Sensitive to interpreting this repertoire today, short of the picturesque or ossified codes, Les Musiciens de Saint-Julien find inspiration in the art of phrasing and ornamentation taught in numerous Baroque treatises, the energy and pœtry of period instruments, and the mix of musical traditions and sources. Here they are at home at the table of the great Irish names of the 17th and 18th centuries, and once again cross paths with one of their faithful partners: tenor Robert Getchell, very much present on the Baroque lyric stage and impassioned by different kinds of Irish music.

What a great album … music from centuries many years ago …  but still a fascinating music !

Les Musiciens des Saint Julien02

Lucile Boulanger (viola da gamba)
Marie Bournisien (harp)
Caitlín Nic Gabhann (dance)
Robert Getchell (vocals)
David Greenberg (violin)
Bruno Helstroffer (theorbo, lute)
François Lazarevitch (flute, tin whistle, smallpipes)
Bill Taylor (harp)

Bruno Helstroffer.jpg
Bruno Helstroffer

01. Óró Mhór a Mhóirín – The Gorum 4.48
02. Sir Uillioc de Búrca 4.44
03. An Drumadóir 2.39
04. Cuckold Come Out the Amery 4.15
05. Edward Corcoran 2.37
06. Síle Bheag Ní Chonnalláin 3.09
07. Sir Arthur Shaen – Colonel Irwin – Clonmell Lassies – The Scolding Wife 5.12
08. Tiarna Mhaigh Eo 6.10
09. Soggarth Shamus O’Finn 3.29
10. When She Cam Ben, She Bobbit – Kitty’s Wishes 5.09
11. Do Chuirfinnse Féin Mo Leanbh a Chodladh 3.42
12. The Banks Of Barrow 3.41
13. James Betagh – Lady Wrixon 4.03
14. O’Neill’s Riding Barrack Hill – Petrie No. 94 – Irish Air 4.13
15. King Of The Blind 3.18
16. Molly Nic Ailpín 3.25
17. The Cunning Young Man 1.32
18. The High Road To Kilkenny – Toss the Feathers – The Mill Stream – Money Musk 3.19

Lucile Boulanger

Lucile Boulanger



Jan Garbarek – Live At The Beethovenfest (2015)

FrontCover1Norwegian saxophonist Jan Garbarek’s icy tone and liberal use of space and long tones has long been perfect for the ECM sound and, as a result, he is on many recordings for that label, both as a leader and as a sideman. He had won a competition for amateur jazz players back in 1962, leading to his first gigs. Garbarek worked steadily in Norway throughout the remainder of the ’60s, usually as a leader but also for four years with George Russell (who was in Scandinavia for a long stretch). Garbarek began recording for ECM in the early ’70s and, although he had opportunities to play with Chick Corea and Don Cherry, his association with Keith Jarrett’s European quartet in the mid-’70s made him famous, resulting in the classic recordings My Song and Belonging. In the ’80s, Garbarek’s groups included bassist Eberhard Weber and at various times, guitarists Bill Frisell and David Torn. Garbarek, whose sound has remained virtually unchanged since the ’70s, collaborated with the Hilliard Ensemble in 1993 (a vocal quartet singing Renaissance music) and the result was a surprisingly popular recording. Visible World followed in 1995, and four years later he resurfaced with Rites. In April of 1999, Garbarek and the Hilliard Ensemble returned with Mnemosyne. He issued In Praise of Dreams in 2004, and finally released his first live album as a leader, Dresden, in 2009. In 2012, ECM released the live archival recording Magico: Carta de Amor, by the Magico trio that also included guitarist Egberto Gismonti and bassist Charlie Haden. ( by Scott Yanow)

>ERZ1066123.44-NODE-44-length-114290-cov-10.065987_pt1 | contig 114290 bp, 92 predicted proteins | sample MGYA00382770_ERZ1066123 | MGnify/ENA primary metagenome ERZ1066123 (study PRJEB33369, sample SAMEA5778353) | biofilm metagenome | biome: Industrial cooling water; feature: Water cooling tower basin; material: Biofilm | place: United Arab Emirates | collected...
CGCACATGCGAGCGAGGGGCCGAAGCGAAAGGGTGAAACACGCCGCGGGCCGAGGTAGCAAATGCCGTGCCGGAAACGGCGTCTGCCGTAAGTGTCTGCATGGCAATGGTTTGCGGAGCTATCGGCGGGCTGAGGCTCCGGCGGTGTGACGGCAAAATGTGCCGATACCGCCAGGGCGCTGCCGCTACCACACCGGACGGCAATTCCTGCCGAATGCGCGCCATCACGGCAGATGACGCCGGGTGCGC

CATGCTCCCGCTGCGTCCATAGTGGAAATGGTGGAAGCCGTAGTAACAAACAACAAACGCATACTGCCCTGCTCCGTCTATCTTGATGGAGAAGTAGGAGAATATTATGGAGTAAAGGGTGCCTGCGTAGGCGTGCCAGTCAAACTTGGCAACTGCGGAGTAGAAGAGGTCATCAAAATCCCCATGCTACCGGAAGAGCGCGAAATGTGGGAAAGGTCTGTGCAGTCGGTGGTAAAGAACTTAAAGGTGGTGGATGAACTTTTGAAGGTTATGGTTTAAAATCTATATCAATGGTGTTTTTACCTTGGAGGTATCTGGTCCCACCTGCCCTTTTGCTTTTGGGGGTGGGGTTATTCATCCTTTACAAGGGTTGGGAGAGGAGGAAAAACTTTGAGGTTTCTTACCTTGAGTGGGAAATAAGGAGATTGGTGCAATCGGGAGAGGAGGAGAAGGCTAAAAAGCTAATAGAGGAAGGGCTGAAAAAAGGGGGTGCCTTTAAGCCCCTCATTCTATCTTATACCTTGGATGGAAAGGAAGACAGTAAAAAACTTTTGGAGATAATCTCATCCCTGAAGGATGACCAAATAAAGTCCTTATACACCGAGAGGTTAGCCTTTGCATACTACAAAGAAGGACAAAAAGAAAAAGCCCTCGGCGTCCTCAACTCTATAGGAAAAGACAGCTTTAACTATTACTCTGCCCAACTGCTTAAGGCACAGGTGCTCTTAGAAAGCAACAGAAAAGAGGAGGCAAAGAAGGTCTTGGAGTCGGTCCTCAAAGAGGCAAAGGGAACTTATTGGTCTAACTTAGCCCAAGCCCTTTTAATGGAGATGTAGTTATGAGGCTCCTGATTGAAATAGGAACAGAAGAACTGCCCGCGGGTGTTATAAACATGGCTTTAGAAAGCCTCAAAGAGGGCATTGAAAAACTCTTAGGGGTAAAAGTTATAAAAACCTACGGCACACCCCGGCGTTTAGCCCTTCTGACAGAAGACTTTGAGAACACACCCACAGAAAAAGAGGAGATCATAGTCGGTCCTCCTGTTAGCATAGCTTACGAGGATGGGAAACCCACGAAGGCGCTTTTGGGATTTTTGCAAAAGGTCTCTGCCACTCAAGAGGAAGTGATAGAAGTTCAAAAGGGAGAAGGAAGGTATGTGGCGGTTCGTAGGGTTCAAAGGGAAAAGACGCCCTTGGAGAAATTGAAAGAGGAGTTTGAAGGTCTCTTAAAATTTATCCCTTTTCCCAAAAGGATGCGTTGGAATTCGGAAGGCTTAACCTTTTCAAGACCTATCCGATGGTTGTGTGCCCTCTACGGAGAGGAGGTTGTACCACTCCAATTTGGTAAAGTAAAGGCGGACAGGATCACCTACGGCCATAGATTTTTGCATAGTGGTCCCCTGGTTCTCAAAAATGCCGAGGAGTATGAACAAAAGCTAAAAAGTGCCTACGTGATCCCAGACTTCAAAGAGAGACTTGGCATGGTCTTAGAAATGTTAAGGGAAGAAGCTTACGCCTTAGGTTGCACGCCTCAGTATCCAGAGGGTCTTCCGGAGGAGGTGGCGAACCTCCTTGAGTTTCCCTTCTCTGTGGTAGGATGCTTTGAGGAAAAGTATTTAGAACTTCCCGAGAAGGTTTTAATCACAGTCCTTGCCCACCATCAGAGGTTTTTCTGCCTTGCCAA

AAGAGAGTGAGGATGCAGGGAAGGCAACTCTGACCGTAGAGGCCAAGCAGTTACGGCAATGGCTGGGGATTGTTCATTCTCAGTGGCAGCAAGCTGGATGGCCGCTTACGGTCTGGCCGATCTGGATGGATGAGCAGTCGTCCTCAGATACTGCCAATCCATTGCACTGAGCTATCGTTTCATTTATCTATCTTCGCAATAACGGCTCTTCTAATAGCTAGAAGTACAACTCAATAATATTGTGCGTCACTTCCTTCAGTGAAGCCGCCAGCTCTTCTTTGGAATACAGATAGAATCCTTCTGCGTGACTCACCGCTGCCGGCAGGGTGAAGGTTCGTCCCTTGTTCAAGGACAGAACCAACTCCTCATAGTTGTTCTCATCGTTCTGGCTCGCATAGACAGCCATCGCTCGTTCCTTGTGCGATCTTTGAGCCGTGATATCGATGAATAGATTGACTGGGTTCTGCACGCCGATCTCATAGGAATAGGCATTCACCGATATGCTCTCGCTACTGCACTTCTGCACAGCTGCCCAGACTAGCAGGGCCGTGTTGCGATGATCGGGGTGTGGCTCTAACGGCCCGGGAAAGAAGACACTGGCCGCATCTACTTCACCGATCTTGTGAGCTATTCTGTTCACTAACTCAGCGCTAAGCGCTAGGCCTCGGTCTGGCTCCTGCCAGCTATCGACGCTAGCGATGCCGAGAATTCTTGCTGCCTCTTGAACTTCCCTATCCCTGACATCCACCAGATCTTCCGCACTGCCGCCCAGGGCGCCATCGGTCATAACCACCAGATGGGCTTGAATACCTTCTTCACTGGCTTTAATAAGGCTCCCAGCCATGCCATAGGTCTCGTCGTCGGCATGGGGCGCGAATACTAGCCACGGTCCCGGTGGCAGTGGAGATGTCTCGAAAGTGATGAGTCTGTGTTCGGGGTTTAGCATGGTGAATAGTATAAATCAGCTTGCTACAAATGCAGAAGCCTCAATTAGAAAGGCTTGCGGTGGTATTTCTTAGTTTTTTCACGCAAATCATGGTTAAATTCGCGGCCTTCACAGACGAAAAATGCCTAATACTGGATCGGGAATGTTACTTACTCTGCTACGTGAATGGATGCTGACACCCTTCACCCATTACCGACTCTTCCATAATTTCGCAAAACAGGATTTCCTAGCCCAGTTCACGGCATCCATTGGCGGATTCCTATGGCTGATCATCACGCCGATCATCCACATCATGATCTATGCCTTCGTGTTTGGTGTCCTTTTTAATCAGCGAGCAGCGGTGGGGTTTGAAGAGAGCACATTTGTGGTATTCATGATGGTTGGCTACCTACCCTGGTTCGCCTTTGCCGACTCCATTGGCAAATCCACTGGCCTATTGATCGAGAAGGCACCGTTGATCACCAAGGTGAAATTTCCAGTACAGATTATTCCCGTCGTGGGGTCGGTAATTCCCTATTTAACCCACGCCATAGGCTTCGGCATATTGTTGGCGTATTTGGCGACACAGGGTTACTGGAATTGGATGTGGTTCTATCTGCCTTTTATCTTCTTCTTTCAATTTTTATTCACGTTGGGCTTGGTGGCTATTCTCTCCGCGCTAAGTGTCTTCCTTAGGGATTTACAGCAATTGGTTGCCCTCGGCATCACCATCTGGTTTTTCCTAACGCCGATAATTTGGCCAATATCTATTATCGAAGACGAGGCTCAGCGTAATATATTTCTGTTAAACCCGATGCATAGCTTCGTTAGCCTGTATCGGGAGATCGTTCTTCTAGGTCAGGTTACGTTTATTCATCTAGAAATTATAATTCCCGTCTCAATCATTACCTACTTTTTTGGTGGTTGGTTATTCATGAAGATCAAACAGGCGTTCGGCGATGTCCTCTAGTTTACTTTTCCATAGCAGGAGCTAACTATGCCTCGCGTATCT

And this is another brilliant live concerts with Jan Garbarek and his group.

Without any doubts he´s one of the finest jazz musician our time !